I read a book to my very young students regularly because it’s a favourite of theirs. It’s called “We’re Going On A Bear Hunt”. It’s about a family that, together, faces several challenges on their walk to find a bear, such as very tall grass, a river, thick gooey mud, a blizzard, and eventually, a bear.
I am a teacher. Not the title I want on my gravestone but a teacher nonetheless. It’s a job, a means to an end, my meager money-making profession of choice. To narrow it down farther, I’m an international quasi-ESL classroom teacher following the American Common Core curriculum, instructing in English, expected to assess ESL learners according to a rather rigorous Westernized standard.
I used to think that life was like skydiving without a parachute, you can only do it once. But as time tears on and I grow older and know less about everything I realise that a thousand lives can exist in the space of a lifetime. When my grandmother died a couple of years ago at the tender age of 96, I sat down to write her eulogy and counted up the number of days she’d been alive: 35,210.
Tomorrow evening I will be speaking at Benjamin's Desk (1701 Walnut St.) to share about the release of ME.mory (www.yourdigitalmemory.com) and the story behind all of it, with the title as shown in the subject of this post.
In November of 2015 the Foreign Language Department of Anqing Teachers University invited me to present a lecture to primary and middle school English teachers. These teachers were participating in a National Teacher Training Program. Having enjoyed participating in this program for several years, I immediately agreed. This year I was in for a real treat.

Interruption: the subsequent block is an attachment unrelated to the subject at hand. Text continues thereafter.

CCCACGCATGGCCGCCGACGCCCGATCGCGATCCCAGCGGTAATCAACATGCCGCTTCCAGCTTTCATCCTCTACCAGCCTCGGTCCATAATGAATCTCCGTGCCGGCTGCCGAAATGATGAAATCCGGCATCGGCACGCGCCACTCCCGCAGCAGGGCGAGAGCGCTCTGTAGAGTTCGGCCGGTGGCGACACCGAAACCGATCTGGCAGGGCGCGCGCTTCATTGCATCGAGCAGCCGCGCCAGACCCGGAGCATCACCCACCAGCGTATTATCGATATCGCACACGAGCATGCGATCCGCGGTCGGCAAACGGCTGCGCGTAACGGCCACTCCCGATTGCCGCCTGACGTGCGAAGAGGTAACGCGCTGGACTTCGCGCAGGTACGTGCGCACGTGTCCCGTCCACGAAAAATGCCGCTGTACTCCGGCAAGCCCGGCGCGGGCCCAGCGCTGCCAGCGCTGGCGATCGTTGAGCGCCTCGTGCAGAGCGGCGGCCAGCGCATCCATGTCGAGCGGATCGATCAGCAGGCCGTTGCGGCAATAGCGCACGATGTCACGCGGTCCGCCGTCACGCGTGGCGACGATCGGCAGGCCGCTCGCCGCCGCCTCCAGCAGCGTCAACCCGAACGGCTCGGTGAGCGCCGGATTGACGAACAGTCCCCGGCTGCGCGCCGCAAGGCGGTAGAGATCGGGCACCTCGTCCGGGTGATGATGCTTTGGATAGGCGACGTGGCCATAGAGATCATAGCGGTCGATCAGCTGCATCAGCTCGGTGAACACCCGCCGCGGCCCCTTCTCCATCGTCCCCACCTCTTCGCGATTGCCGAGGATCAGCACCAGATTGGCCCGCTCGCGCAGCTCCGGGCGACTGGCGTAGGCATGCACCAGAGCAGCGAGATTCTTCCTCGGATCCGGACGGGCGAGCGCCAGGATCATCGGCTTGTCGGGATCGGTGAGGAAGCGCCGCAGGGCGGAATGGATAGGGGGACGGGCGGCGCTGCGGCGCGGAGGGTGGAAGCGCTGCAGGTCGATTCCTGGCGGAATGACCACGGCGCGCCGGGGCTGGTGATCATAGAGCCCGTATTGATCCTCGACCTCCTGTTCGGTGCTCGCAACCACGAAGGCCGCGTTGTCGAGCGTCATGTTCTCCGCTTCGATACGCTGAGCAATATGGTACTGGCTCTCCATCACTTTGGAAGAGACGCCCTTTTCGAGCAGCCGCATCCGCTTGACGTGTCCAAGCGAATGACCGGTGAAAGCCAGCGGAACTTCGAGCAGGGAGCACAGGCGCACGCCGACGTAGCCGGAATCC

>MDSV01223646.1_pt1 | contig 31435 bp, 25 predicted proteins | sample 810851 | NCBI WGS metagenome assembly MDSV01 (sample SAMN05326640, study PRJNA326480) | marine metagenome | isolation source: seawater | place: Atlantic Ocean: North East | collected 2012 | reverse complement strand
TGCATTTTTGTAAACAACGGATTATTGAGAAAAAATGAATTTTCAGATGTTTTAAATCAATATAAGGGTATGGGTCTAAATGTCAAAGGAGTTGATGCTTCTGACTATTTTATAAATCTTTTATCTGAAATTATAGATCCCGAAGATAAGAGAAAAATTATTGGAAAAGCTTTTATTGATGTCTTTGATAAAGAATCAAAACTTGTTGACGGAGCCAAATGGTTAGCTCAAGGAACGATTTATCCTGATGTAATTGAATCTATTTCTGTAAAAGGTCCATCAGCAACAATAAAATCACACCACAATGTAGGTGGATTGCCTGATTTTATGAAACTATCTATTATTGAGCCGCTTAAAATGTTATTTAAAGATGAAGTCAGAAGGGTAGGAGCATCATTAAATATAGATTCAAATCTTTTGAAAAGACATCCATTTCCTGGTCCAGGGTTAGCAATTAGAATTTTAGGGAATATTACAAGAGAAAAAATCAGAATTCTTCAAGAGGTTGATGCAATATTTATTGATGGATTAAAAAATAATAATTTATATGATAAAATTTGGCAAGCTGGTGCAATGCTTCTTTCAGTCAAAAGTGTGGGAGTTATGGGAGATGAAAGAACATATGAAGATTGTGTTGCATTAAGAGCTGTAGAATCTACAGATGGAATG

The worst bout of humiliation I’ve ever suffered took place publicly in a parking lot, and it was all my own doing, and a little bit the other guy. I got angry and it completely overtook my ability to reason, communicate, and ride my motorbike. It was a shameful few moments in time.
I have a friend in Surabaya who lies awake at night, trapped beside high tension electrical wires that buzz and hum and encroach on an otherwise peaceful night’s sleep. I also live next to these wires, within this field of disquieted energy. The other night, near midnight, I sat pulled over on the side of the road on my motorbike, trying to come to a decision about something.
Confession time: I never learned how to ride a bike. How to go about learning it?
Well, over the weekend I attempted to learn to ride a bike for a bit, finding through my girlfriend what appeared to be the ideal scenario, a small group of adults learning together, led by an instructor.